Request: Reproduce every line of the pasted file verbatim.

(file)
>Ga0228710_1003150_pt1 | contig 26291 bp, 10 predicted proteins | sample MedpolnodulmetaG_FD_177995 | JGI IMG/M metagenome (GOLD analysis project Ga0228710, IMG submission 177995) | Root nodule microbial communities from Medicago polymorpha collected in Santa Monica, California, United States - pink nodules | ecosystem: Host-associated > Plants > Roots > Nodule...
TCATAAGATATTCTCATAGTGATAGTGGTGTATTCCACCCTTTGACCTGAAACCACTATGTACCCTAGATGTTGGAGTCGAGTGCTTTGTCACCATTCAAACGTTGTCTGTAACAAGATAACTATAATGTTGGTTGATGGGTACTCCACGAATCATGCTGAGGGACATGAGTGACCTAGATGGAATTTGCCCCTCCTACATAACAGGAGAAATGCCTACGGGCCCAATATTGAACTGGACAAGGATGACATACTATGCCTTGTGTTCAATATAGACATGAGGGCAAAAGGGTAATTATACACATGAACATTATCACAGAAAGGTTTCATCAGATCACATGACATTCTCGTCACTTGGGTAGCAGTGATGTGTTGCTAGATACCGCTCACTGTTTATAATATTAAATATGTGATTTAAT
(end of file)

>Ga0228710_1003150_pt1 | contig 26291 bp, 10 predicted proteins | sample MedpolnodulmetaG_FD_177995 | JGI IMG/M metagenome (GOLD analysis project Ga0228710, IMG submission 177995) | Root nodule microbial communities from Medicago polymorpha collected in Santa Monica, California, United States - pink nodules | ecosystem: Host-associated > Plants > Roots > Nodule...
TCATAAGATATTCTCATAGTGATAGTGGTGTATTCCACCCTTTGACCTGAAACCACTATGTACCCTAGATGTTGGAGTCGAGTGCTTTGTCACCATTCAAACGTTGTCTGTAACAAGATAACTATAATGTTGGTTGATGGGTACTCCACGAATCATGCTGAGGGACATGAGTGACCTAGATGGAATTTGCCCCTCCTACATAACAGGAGAAATGCCTACGGGCCCAATATTGAACTGGACAAGGATGACATACTATGCCTTGTGTTCAATATAGACATGAGGGCAAAAGGGTAATTATACACATGAACATTATCACAGAAAGGTTTCATCAGATCACATGACATTCTCGTCACTTGGGTAGCAGTGATGTGTTGCTAGATACCGCTCACTGTTTATAATATTAAATATGTGATTTAAT